Yes. It appears that the C34 is well soundproofed except for the access panels from the head and the aft cabin. There doesn't seem to be sufficient clearance to soundproof these surfaces. The impact of vibration seems to be greater than that of direct engine noise. The vibration generates sympathetic vibrations in lockers, drawers, the stove, hasps, fire extinguisher brackets, etc. I've wrapped the fire extinguisher bracket and sail locker hasps with self-bonding sail tape and installed pads on the companionway ladder feet and on the head and aft cabin door frames to prevent vibration. I don't have what I would consider to be UNUSUAL noise or vibration. No shaft or prop problems. Shaft is aligned well. Compared to many boats mine is smooth and quiet. Unfortunately, I've seen just how smooth and quiet a sailboat can be under power and I liked it.
Bob Greenhaus, "Summerhaus", 1994 C34MkI, #1290 TR/WK, rgreenhaus@omnisky.net
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Subj: Re: [cat] Engine Noise and Vibration
Bob: you have described the EXACT thoughts I have regarding the '91 C34 / M35A. The engine compartment is about as insulated as you can get it given the room and clearances. Most of my complaints would go away if could just stop the harmonic vibrations the engine sets up at several rpm ranges. As you describe, everything that is not bolted/glued down from the engine compartment / hatch back vibrates. These are not shaft alignment vibrations as they occur in the same ranges whether in gear or sitting in the slip in neutral and the shaft is aligned per specs.
Maybe it is the Yanmars?, a friends Cal28 with a 2 cylinder Yanmar is smoother/quieter motoring than the C34 with the M35A.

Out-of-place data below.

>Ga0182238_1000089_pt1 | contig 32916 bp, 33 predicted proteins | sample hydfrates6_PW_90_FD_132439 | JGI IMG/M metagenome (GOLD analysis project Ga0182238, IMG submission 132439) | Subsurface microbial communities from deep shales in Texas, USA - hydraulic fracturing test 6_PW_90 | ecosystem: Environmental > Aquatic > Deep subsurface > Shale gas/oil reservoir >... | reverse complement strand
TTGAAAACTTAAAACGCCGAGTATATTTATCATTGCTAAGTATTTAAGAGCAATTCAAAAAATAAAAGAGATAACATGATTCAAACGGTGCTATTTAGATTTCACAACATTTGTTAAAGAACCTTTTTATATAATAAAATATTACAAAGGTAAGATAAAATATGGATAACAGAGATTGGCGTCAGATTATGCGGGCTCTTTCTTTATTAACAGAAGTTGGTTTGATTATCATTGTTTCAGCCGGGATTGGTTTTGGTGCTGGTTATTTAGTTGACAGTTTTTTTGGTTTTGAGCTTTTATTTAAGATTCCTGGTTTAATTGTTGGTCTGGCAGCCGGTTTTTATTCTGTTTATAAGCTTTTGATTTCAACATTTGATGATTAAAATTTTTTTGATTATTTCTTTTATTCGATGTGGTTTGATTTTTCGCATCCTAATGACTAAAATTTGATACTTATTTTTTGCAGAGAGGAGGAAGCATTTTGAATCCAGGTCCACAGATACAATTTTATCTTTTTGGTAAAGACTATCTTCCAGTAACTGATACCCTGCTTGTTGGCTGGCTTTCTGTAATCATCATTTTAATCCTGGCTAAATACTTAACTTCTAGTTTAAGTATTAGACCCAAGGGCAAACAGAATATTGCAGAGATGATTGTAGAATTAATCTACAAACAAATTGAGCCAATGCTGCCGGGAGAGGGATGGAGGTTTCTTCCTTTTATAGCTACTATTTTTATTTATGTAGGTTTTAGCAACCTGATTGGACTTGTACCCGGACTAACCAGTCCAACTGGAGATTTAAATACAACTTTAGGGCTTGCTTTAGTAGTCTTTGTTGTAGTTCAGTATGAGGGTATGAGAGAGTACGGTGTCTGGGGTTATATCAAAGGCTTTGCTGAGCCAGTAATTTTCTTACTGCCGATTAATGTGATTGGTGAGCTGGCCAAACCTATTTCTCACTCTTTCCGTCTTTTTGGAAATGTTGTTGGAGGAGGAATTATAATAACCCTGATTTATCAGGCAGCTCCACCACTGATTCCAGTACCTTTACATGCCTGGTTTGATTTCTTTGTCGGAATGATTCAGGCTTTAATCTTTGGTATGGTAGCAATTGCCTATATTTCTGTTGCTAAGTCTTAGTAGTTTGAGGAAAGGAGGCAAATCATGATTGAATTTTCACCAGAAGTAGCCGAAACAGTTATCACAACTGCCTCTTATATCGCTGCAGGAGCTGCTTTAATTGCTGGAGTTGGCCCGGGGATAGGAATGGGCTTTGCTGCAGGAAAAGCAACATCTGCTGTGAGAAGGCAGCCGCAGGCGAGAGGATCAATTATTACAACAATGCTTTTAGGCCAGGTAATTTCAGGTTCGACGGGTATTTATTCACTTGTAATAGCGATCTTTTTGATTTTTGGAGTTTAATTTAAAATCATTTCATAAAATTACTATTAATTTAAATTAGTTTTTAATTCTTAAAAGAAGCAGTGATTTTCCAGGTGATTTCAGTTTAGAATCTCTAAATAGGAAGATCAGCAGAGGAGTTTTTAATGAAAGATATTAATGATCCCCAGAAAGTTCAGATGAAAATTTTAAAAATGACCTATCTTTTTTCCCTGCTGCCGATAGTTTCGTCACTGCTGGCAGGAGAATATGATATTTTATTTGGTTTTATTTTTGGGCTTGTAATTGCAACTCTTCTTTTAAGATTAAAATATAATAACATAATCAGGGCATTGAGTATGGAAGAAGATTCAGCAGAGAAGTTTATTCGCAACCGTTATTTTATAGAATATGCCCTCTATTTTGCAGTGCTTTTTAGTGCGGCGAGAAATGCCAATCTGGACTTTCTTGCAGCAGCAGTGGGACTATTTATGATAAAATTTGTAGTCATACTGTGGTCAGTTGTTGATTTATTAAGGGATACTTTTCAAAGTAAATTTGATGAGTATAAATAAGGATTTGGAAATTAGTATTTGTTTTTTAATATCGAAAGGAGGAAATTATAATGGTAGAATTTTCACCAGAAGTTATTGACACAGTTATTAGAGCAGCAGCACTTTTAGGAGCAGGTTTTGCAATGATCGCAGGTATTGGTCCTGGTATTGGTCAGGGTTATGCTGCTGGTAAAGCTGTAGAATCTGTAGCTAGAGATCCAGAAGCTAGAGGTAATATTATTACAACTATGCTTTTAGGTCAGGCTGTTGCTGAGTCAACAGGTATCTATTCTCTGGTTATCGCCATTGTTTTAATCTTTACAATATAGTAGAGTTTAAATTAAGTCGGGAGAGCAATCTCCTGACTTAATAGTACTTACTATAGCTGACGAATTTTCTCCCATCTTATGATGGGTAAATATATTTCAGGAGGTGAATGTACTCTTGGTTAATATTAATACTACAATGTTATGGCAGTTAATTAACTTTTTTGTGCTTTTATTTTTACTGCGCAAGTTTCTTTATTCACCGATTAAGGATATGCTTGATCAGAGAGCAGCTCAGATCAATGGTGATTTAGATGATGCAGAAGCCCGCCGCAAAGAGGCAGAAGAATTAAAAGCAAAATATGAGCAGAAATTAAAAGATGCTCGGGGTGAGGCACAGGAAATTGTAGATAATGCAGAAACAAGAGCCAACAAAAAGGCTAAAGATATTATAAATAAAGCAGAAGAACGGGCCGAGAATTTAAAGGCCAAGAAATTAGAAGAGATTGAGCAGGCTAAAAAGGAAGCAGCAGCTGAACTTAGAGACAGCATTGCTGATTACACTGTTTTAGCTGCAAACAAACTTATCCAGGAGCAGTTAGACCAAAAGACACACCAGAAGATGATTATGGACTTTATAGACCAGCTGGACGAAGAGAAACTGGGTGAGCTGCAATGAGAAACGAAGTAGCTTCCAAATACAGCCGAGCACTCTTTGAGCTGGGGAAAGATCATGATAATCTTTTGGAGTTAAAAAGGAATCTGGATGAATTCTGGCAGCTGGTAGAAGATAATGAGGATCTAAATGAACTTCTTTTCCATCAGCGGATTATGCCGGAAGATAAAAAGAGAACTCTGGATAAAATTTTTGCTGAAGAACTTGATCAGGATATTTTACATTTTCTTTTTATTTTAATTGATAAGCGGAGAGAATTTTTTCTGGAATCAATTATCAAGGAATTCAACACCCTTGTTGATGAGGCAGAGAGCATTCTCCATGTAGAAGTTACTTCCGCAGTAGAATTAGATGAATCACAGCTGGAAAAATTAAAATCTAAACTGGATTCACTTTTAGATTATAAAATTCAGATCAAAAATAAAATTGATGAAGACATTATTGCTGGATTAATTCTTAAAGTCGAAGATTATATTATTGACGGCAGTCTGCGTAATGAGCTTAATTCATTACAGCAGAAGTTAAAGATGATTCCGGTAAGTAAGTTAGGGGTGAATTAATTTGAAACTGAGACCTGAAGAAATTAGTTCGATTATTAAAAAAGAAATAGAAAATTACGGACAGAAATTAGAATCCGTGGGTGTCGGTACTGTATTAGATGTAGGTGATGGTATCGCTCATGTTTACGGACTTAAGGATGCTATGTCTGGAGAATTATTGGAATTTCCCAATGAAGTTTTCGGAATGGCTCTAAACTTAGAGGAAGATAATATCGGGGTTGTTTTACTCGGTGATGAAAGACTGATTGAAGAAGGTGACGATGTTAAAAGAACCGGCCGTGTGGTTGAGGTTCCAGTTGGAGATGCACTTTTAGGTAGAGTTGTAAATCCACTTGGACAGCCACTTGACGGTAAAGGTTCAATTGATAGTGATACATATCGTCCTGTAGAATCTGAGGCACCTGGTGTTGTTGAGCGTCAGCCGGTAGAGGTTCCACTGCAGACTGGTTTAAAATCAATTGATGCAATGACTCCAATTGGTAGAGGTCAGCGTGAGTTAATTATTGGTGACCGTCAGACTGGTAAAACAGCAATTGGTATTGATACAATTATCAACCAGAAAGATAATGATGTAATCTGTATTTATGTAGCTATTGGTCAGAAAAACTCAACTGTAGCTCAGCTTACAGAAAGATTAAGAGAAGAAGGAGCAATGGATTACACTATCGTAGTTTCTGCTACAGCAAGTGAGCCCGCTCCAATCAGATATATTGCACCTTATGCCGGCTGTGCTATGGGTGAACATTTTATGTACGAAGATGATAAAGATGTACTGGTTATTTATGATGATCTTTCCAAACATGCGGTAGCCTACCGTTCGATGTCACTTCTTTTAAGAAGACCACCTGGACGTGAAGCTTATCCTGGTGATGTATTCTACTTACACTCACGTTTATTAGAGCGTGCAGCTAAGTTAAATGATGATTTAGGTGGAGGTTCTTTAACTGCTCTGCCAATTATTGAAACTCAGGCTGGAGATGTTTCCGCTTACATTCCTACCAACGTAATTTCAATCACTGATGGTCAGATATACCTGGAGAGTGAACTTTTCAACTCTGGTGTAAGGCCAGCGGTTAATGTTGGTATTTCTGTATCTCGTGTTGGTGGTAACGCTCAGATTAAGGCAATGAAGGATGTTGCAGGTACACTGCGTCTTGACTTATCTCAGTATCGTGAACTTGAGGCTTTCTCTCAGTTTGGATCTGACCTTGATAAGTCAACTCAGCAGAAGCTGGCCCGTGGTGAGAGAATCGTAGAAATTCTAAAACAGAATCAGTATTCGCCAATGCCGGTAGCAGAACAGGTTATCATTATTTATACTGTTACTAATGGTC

If anyone can come up with a reasonable solution to this problem, they will probably make a lot of C34 owners happy.
Jack, C34 # 1169, Port A, TX, asailorir@earthlink.net

Subj: Re: [cat] Engine Noise and Vibration
Bob: I found a Yanmar page, which speak volumes without saying a word. The only say "Low Vibration" on the 3 cylinder units; vibration goes without mention on the 2 cylinder and 4 cylinder units. I think 3 is an odd number to balance.
Phil Agur, C270 LE #184, "WING TIP", pjagur@directcon.net

Subj: Re: [cat] Engine Noise and Vibration
I think that the vibration has a lot to do with the engine mounts. With one exception, I think that just about all of the Catalinaís I've seen (and many others) are using some sort of "hard" mount directly tied to the stringers in the hull sections. The one exception that I sailed was a 470 in which the engines have been isolated from the hull. Sort of like a car which uses a rubber and steel sandwich type system. My 400 is not all that bad, but the 470 was a totally different story - a lot better and probably comparable to that Hunter. I wonder if they did the same thing to the 400 Mark II when they dropped the Yanmar in. Cars have been using this type of system for 50 or 60 years - it's about time that they do something similar for us. I think the powerboats are a lot better at this kind of stuff too. Most sailboat manufacturers seem to treat auxiliary power as an afterthought.